Last week the Special Rapporteur on Freedom of Peaceful Assembly and of Association presented his report to the Third Committee of the General Assembly urging states and private sector to respect the exercise of human rights of those mobilising peacefully to address the climate crisis.
Too often, human rights defenders face violence as a result of their work. ISHR and INSEC’s joint written statement to the Council on the situation of human rights defenders in Nepal reports instances of health workers, journalists, civil society activists and human rights advocates being arrested, threatened, treated inhumanely, and beaten by police as a result of their advocacy.
The Informal Sector Service Center (INSEC), a Nepal-based human rights NGO that works to protect and promote the fundamental rights of disadvantaged groups in all sectors of society, has documented 280 cases of defenders’ rights being violated or abused in the past two years. 78 of these violations were committed by State authorities themselves, while 202 were perpetrated by non-State actors. The joint statement highlighted that the government’s response to six defenders being killed by non-State groups in 2020 was ‘incredibly weak’ and
‘This is not acceptable,’ says Bijaya Gautam, Executive Director of INSEC. ‘As a member of the Human Rights Council, Nepal must ensure the development and implementation of genuine and substantial measures for the protection of human rights defenders, and enable their work.’
‘For their own sake and for that of their communities – local, national, regional, global – human rights defenders must be protected, a responsibility which falls to the State,’ adds Guatam. ‘This is especially true in Nepal where impunity and a lack of government transparency associated with the end of a ten-year armed conflict have contributed to increased threats and weak government protection for defenders.’
Recommending States to the Universal Periodic Review have called for Nepal to take measures to protect defenders, but these calls have not been heeded.
The joint statement calls on the State of Nepal to:
Take steps to ensure an enabling environment for human rights defenders through the promulgation or amendment of laws which restrict rights to assembly and expression; and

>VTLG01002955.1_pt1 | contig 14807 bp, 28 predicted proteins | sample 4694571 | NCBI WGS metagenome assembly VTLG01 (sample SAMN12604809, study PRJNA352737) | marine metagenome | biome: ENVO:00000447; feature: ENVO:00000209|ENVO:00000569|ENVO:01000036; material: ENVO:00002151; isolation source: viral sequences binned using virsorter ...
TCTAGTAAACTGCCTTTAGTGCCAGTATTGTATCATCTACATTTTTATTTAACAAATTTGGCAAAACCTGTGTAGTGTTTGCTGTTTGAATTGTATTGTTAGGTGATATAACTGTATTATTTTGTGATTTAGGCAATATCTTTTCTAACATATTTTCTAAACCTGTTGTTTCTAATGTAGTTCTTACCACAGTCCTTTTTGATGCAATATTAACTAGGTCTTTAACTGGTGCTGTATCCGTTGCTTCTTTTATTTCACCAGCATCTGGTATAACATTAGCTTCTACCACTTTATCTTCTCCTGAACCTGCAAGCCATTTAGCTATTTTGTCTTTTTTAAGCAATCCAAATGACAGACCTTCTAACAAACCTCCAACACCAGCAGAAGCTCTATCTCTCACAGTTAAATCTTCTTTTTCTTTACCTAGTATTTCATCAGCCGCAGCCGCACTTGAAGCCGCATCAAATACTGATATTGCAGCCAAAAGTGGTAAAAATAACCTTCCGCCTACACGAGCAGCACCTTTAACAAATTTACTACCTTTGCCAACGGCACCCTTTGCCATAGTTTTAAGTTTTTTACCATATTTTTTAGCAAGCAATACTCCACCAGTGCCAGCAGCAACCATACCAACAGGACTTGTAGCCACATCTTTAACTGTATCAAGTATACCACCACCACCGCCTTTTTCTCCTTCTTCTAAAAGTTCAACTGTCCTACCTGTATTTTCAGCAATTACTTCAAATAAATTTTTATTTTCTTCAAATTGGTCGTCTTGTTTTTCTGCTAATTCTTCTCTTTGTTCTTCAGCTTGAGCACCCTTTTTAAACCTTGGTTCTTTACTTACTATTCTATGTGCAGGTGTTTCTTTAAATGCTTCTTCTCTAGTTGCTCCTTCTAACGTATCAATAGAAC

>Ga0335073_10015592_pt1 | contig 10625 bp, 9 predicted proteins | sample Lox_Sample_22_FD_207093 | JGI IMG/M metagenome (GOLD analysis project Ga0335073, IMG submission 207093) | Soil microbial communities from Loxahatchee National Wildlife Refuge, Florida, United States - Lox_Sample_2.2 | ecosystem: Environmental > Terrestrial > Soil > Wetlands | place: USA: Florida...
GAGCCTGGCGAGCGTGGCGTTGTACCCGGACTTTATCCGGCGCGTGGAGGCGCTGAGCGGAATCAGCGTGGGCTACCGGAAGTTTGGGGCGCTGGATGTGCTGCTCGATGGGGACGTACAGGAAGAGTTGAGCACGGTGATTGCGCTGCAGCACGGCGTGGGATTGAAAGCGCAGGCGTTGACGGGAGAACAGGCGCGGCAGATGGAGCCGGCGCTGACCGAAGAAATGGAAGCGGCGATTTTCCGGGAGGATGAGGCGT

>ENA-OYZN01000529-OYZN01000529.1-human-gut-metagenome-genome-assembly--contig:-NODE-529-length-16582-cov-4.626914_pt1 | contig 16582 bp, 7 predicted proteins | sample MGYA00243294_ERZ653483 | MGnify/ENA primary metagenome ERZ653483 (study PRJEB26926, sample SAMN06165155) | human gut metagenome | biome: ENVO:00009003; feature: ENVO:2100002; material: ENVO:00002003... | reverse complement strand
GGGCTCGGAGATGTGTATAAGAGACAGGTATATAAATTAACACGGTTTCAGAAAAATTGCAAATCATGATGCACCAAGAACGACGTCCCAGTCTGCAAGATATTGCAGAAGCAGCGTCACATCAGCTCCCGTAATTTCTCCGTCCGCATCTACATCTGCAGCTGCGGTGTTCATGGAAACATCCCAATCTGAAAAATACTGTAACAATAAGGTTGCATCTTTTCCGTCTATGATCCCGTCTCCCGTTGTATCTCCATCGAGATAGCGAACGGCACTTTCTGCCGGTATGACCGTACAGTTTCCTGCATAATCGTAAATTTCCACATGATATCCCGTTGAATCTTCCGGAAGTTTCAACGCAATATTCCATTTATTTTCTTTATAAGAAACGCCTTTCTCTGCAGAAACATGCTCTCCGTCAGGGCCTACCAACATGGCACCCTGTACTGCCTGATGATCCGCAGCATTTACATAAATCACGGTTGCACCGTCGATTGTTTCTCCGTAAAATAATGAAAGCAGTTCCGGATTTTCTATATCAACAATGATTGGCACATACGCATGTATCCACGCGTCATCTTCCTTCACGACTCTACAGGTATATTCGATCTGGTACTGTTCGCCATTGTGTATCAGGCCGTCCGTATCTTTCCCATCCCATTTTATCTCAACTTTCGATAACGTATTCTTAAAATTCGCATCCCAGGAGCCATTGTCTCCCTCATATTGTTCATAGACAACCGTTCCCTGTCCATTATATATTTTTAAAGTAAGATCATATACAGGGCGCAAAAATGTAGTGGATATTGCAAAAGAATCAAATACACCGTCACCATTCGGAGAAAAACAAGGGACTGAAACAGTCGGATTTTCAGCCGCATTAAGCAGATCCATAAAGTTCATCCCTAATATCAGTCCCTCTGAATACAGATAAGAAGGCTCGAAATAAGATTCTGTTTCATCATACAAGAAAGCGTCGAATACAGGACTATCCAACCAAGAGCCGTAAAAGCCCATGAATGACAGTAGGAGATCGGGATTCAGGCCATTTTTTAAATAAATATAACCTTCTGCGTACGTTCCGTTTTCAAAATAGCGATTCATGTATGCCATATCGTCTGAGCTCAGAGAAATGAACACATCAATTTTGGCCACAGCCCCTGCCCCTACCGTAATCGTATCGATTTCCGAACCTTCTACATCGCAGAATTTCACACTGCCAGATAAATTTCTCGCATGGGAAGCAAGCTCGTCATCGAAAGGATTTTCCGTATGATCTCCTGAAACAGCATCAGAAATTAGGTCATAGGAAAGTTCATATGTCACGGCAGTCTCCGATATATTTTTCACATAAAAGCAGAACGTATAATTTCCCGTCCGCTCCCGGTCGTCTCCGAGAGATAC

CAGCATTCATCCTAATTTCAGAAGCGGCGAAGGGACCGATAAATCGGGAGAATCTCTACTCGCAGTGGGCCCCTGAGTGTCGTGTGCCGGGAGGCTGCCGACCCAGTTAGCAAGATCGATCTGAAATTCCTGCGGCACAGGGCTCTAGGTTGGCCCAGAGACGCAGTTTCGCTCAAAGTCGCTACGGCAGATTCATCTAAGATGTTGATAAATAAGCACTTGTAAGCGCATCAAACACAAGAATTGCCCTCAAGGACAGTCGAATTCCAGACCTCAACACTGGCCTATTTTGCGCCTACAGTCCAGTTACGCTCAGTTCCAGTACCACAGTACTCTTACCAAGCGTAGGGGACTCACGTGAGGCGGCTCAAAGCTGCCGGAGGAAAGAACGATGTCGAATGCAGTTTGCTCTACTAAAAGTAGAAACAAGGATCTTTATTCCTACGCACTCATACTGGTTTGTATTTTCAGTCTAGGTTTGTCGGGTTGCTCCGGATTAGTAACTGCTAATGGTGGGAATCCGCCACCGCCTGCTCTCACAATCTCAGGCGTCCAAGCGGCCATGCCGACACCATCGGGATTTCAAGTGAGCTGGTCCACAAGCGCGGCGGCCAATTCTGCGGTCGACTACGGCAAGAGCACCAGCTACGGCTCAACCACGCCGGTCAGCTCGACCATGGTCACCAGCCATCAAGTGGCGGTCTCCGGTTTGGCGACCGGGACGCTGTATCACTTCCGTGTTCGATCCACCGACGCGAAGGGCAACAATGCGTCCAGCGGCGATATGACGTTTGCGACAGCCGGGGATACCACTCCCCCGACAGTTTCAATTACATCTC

Collaborate with civil society to take steps to develop a national law for the protection of human rights defenders.
‘We fervently hope that Nepal will recognize the importance of these recommendations and begin to make changes to better support their defenders’ concluded ISHR’s Tess McEvoy.
Yesterday, the Special Rapporteur on the situation of human rights defenders presented her report at the General Assembly's Third Committee on the long-term detention of human rights defenders.
Today, UN member States elected members to the UN's top human rights body, the Human Rights Council, for the 2022-2024 term. 18 candidates ran for 18 seats, and all were elected, leaving civil society disappointed in a process that can hardly be called an election.
On 14 October 2021, the UK delivered a cross-regional statement on behalf of 80 countries, condemning intimidation and reprisals, and calling on States to prioritise and support the meaningful participation of civil society at the UN.
Futures thinking encourages us to identify small ‘signals of change’ which might help to identify and influence the futures that come to pass. At ISHR we’ve identified and, together with advocates and activists from around the world, helped contribute to a number of small but significant signals of positive human rights change in recent weeks.
ISHR together with 36 NGOs from around the world have called on member States of the UN General Assembly to sign on to a cross-regional joint statement on reprisals at the 76th session of the UNGA Third Committee.
Mozambique has accepted 236 of the 266 recommendations received. While this highlights a slight progress since their last Universal Periodic Review (UPR), the human rights situation in the country still needs large structural improvements.
During the adoption of the outcome of its Universal Periodic Review (UPR) at the 48th session of the Human Rights Council, Niger manifested its willingness to cooperate with human rights mechanisms by accepting almost all the recommendations. However, more efforts for an efficient implementation remain necessary.
Despite Sierra Leone's acceptance of recommendations aiming to improve civil society’s space, cases of reprisals against human rights defenders are still reported.
The DRC has noticeably improved the protection of human rights in the Kasaï region but progress remains slow and action is still needed towards transitional justice and the protection of defenders in this region.
During the interactive dialogue with the Assistant Secretary-General for Human Rights on the SG’s Reprisals Report, some States raised specific cases of reprisals, whilst others drew attention to the use of COVID-19 as a guise under which reprisals were committed and also raised the additional risks to human rights defenders online as a result of the pandemic.
Defender Zhang Haitao's wife addressed the UN Human Rights Council on 20 September, after more than 1240 days without information about her husband's status. He is serving 19 years on 'national security'-related charges, punishing him for exercising freedom of speech.